A decision by the Norwegian minority government to start making withdrawals from the country’s sovereign fund could mark a “radical change” for the region.
Leading expert Professor Jon Kleppe, from the Norwegian University of Science and Technology in Trondheim, said the sovereign fund has risen from NOK 6300billion at the start of the year to NOK 7000billion.
He said the increase was largely down to the weakening of the Norwegian Kroner next to the US dollar.
The Scandinavian country is looking to avoid a recession as the decline in oil price has its effect on the $500billion economy.
Since the decline in oil price the Kroner has decreased by 13%, with the Brazilian Real being the only other currency to see a worse performance.
A move to tap into the fund in order to cover budget needs comes at a time when the managers of the fund, set up to safeguard the wealth of future generations, warn it also faces diminished returns ahead amid record-low interest rates.
Kleppe said: “The principle for withdrawal of funds from the fund for the state budget is decided by the parliament to be limited to 4% of its value each year.
“The past few years the actual withdrawal has been considerably less. For the 2016 budget it is expected that the withdrawal may be higher than for the past few years, but less than 4%.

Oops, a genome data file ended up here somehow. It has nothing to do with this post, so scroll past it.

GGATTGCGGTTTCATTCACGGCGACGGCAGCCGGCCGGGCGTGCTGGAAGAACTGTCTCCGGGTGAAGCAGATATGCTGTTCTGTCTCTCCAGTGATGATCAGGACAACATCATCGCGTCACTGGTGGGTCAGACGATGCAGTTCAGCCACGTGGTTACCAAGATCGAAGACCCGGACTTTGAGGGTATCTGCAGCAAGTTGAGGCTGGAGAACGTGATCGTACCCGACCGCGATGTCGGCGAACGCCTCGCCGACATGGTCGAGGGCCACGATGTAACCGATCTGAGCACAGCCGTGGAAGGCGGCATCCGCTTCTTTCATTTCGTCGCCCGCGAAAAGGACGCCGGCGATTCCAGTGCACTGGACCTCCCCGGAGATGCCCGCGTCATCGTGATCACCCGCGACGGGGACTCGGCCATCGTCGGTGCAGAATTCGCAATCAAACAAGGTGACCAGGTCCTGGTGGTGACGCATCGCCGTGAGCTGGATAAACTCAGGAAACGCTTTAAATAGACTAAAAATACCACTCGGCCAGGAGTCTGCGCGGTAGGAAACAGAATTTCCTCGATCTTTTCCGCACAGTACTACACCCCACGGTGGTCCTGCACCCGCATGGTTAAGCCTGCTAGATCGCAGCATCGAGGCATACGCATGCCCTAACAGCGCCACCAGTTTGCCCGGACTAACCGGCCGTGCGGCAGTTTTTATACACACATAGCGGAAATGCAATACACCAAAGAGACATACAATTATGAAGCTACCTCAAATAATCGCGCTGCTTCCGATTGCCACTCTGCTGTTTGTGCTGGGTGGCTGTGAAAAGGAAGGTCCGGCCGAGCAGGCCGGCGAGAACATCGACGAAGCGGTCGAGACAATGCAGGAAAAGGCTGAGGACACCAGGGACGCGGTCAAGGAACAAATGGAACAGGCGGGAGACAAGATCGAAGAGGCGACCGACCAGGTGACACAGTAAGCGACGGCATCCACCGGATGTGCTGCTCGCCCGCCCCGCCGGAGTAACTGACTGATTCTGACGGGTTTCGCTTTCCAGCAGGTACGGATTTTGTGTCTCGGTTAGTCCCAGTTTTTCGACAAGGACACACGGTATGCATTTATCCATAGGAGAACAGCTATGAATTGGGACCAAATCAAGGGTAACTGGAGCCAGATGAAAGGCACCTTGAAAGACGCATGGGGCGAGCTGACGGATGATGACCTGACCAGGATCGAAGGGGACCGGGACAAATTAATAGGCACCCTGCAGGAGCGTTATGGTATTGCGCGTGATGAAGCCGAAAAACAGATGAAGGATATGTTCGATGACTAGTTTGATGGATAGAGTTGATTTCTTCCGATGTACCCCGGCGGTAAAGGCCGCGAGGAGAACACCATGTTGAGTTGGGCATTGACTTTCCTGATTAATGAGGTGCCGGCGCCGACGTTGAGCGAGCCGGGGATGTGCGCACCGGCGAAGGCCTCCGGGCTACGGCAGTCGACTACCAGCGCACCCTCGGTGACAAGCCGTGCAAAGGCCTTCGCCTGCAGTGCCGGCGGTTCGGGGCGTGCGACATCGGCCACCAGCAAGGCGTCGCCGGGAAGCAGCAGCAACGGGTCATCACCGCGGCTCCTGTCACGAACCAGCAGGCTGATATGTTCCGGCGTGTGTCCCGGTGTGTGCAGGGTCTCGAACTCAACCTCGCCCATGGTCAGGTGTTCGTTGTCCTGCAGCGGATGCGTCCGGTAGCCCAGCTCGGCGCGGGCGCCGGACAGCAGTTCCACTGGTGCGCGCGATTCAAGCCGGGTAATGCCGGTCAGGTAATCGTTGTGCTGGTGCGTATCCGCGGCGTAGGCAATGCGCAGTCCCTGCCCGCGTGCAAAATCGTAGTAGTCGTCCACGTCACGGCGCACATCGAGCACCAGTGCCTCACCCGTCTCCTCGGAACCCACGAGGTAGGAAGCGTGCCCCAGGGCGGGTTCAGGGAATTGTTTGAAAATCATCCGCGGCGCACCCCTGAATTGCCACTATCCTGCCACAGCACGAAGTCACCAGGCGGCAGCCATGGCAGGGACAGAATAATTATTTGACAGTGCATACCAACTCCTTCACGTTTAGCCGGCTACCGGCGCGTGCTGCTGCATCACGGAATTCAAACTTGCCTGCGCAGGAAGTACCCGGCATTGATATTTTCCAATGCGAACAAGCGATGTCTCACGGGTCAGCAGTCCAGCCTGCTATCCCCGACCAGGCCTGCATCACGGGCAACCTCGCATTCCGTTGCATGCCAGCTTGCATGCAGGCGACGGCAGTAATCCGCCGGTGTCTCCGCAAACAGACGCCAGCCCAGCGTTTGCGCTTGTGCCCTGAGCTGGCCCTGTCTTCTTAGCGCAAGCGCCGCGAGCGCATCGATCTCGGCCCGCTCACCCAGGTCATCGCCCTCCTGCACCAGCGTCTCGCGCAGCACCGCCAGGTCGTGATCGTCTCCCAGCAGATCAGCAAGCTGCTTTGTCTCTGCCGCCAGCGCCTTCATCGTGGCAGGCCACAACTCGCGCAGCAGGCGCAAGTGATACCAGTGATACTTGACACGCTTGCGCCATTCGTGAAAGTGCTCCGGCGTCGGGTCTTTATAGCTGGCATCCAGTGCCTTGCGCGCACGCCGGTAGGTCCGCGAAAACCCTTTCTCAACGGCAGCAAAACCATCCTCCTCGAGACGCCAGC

“As much as NOK200billion has been speculated in the press. This is still less than 3% of the fund, and thus considerably less than the limit approved by the parliament.
“However, at the current oil prices the income to the fund for 2016 will be much less than for previous years, and a withdrawal of NOK200 billion may actually lead to a decrease of the total value of the fund, oiled to a zero increase in value.
“This is a radical change for Norway.
“On the other hand, the fund is robust, and in view of our previous experience with the cyclic nature to the industry, we are confident that the oil prices again will come back up to high
values, but perhaps not to $100/bbl in the next few years.”
The government is also expected today to release a proposal for tax reforms and outline how the wealth fund should implement a ban on investing in coal companies, which goes into effect on January 1.